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Molecular weight of barley beta-glucan influences energy expenditure, gastric emptying and glycaemic response in human subjects

Thondre, P. S., Shafat, A. and Clegg, M. E. (2013) Molecular weight of barley beta-glucan influences energy expenditure, gastric emptying and glycaemic response in human subjects. British Journal of Nutrition, 110 (12). pp. 2173-2179. ISSN 0007-1145

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To link to this item DOI: 10.1017/S0007114513001682

Abstract/Summary

Barley beta-glucan (BG) has been shown to reduce glycaemic response (GR) in some studies. It is hypothesised that this reduction may be a function of its physical properties that delay gastric emptying (GE). The effect of these changes in GR and GE on diet-induced thermogenesis (DIT) is not known. The aim of the present study was to assess the effect of BG of different molecular weights and purities on GR, GE and DIT in healthy subjects. This was a randomised, single-blind, repeated-measures design where fifteen healthy subjects were tested on three occasions following an overnight fast. Following the baseline measurements, the volunteers were fed a soup containing high-molecular-weight BG (HBG), a soup containing low-molecular-weight BG (LBG) or a control soup with no BG (CHO). Following the consumption of the breakfast, GR was measured using finger-prick blood samples, GE was determined using the 13C-octanoic acid breath test and DIT was measured using indirect calorimetry. There was a difference in GR AUC between the soups after 60 min but not after 120 min. The CHO and LBG meals had a greater GR than the HBG meal. There were differences in all GE time points, with the HBG meal having the slowest GE time. There was a correlation between the GR and the initial GE times. There were differences in total DIT between the three test meals with the HBG meal having the lowest DIT. The present study indicates that HBG has the ability to delay GE due to increased viscosity, resulting in a decreased GR and DIT.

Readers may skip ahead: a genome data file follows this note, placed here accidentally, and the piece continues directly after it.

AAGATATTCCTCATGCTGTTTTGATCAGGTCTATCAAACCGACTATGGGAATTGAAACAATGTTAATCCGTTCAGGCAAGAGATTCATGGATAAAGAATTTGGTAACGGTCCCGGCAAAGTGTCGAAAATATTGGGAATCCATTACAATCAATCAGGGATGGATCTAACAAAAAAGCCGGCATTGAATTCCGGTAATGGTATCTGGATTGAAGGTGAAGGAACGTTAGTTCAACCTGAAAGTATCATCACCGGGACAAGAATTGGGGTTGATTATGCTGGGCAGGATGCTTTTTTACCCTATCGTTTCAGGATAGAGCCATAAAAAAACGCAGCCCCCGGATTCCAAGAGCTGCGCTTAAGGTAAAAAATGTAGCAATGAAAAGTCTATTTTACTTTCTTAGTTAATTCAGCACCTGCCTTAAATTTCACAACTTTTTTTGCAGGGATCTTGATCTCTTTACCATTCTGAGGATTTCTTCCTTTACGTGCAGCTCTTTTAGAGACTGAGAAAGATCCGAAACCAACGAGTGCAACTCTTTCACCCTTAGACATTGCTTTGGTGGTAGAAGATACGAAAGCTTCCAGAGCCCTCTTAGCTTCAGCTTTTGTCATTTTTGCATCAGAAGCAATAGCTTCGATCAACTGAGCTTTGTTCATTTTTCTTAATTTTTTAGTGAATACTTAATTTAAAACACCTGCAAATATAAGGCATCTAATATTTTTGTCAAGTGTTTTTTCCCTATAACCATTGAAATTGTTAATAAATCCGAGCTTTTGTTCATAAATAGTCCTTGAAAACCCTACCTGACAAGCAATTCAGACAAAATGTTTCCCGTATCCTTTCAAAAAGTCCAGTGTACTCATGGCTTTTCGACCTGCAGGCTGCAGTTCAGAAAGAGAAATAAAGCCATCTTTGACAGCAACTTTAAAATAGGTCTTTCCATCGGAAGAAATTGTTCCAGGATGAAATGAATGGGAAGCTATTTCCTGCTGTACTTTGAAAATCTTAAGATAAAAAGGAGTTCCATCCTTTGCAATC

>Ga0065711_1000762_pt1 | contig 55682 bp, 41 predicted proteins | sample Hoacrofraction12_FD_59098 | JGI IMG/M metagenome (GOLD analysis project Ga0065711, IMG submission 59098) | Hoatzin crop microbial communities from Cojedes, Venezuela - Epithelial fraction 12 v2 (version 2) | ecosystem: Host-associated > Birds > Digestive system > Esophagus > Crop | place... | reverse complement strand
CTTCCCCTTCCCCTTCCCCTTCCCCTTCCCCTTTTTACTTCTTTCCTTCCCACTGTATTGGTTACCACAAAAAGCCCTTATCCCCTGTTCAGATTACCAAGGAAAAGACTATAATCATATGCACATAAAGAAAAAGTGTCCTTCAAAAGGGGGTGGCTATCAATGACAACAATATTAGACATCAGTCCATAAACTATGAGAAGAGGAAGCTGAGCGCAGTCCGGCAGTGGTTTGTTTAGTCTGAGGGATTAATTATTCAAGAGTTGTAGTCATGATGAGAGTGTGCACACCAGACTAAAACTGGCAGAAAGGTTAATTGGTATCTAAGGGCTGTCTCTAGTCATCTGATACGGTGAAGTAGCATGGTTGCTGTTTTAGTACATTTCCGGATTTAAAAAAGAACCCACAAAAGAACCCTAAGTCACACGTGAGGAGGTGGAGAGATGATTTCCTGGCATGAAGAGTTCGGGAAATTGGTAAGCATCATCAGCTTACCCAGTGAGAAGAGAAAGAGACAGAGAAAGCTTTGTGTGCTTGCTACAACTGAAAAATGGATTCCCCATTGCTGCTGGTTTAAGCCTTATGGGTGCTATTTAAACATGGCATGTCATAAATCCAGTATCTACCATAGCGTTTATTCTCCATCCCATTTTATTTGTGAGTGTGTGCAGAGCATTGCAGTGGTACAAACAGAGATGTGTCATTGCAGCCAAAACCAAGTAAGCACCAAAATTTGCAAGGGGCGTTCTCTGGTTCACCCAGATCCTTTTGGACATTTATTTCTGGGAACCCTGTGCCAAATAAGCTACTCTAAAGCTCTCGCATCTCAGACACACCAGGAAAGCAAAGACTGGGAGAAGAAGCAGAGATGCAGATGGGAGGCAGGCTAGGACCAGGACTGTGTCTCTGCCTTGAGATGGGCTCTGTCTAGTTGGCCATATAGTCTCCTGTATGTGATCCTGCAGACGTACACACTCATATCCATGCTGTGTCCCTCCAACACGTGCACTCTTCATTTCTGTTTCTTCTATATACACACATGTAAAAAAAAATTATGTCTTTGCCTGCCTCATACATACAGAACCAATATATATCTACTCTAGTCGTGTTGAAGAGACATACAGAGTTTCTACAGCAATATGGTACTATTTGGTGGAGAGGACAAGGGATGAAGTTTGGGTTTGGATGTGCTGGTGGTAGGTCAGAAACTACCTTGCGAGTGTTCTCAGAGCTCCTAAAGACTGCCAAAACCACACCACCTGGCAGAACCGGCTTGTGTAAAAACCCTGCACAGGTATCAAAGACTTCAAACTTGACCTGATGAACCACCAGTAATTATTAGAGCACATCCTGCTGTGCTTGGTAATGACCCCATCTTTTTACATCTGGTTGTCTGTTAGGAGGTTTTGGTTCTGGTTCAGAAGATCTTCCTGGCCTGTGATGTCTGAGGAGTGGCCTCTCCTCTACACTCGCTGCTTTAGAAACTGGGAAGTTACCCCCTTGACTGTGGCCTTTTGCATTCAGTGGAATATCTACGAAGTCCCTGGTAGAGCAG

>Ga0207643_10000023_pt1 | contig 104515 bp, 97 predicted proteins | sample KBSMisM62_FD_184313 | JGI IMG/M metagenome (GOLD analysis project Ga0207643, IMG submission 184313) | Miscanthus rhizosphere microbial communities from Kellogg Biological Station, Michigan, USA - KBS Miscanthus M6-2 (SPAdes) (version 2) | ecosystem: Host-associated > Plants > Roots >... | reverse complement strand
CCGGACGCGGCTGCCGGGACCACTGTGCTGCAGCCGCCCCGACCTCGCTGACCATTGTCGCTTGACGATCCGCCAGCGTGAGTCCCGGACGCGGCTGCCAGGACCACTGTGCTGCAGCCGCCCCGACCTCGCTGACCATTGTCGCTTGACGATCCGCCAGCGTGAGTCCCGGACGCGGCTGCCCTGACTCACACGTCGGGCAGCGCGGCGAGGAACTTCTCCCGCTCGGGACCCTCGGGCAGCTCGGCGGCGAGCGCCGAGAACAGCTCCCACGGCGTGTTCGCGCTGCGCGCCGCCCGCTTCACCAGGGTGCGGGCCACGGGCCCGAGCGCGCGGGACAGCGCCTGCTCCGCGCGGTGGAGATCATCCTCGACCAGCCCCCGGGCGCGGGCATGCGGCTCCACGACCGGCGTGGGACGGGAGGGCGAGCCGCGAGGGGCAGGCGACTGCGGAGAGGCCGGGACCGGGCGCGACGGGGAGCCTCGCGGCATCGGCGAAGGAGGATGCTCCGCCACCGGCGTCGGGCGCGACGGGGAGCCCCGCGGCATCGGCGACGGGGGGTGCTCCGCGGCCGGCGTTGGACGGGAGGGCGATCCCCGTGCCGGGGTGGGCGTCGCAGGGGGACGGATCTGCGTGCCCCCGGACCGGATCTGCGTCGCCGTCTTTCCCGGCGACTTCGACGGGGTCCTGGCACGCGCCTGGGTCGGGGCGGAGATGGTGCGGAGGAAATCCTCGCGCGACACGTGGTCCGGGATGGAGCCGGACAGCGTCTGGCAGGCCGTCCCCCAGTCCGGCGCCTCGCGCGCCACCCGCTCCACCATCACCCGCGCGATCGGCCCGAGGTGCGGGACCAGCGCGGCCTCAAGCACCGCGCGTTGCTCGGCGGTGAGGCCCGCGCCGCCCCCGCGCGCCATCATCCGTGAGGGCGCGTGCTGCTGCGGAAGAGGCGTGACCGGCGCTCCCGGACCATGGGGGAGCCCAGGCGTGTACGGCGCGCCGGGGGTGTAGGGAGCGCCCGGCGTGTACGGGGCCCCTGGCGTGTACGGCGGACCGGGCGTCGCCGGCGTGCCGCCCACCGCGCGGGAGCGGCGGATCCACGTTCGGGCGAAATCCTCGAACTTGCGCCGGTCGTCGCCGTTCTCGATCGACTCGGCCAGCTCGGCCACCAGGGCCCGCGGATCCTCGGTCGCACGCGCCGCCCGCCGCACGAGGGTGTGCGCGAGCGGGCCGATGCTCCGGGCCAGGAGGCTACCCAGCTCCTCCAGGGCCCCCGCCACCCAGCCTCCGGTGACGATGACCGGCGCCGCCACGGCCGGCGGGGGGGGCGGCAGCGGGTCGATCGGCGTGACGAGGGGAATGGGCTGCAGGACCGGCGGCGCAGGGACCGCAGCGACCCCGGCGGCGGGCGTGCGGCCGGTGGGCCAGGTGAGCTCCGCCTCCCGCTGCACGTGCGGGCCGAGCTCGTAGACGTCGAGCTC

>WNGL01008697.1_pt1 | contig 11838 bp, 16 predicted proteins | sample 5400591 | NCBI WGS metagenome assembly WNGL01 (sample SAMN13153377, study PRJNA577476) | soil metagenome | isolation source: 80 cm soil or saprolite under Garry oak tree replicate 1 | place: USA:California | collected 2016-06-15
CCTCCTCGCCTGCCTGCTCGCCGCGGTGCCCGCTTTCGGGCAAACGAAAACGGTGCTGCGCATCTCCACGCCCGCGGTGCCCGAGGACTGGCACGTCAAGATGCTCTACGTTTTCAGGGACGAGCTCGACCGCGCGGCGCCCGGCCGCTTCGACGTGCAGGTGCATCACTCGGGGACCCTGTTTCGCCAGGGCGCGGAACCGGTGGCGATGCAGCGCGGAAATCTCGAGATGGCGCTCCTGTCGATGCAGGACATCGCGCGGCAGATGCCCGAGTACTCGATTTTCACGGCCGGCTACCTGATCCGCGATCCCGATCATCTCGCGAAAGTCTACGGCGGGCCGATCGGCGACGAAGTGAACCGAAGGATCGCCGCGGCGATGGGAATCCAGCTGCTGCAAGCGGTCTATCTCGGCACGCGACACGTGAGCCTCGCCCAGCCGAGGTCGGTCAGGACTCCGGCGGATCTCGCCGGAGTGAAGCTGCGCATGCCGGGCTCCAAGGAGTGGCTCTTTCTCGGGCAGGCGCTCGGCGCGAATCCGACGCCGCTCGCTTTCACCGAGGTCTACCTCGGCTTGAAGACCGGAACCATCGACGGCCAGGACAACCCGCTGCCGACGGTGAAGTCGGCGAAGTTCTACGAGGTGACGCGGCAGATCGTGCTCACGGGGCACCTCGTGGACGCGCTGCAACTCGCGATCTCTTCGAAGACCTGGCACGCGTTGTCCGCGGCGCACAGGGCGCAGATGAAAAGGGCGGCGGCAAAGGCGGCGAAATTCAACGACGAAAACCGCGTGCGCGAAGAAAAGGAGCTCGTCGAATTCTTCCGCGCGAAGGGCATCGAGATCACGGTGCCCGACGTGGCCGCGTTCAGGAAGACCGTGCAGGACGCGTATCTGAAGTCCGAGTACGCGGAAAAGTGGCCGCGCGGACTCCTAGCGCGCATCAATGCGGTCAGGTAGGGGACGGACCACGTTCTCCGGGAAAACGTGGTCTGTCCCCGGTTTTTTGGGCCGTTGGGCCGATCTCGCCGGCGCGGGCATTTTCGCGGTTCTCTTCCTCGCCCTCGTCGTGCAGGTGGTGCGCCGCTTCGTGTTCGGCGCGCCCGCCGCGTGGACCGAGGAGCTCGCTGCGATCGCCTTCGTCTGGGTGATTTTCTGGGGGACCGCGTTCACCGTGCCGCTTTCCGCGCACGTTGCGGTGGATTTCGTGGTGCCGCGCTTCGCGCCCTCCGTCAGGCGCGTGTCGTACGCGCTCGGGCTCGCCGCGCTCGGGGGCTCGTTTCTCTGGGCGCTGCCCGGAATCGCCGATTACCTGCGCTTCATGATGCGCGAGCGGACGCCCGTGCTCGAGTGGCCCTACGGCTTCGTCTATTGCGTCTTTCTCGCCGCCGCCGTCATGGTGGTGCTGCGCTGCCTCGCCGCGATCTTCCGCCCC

Item Type:Article
Refereed:Yes
Divisions:Faculty of Life Sciences > School of Chemistry, Food and Pharmacy > Department of Food and Nutritional Sciences > Human Nutrition Research Group
ID Code:80398
Publisher:Cambridge University Press

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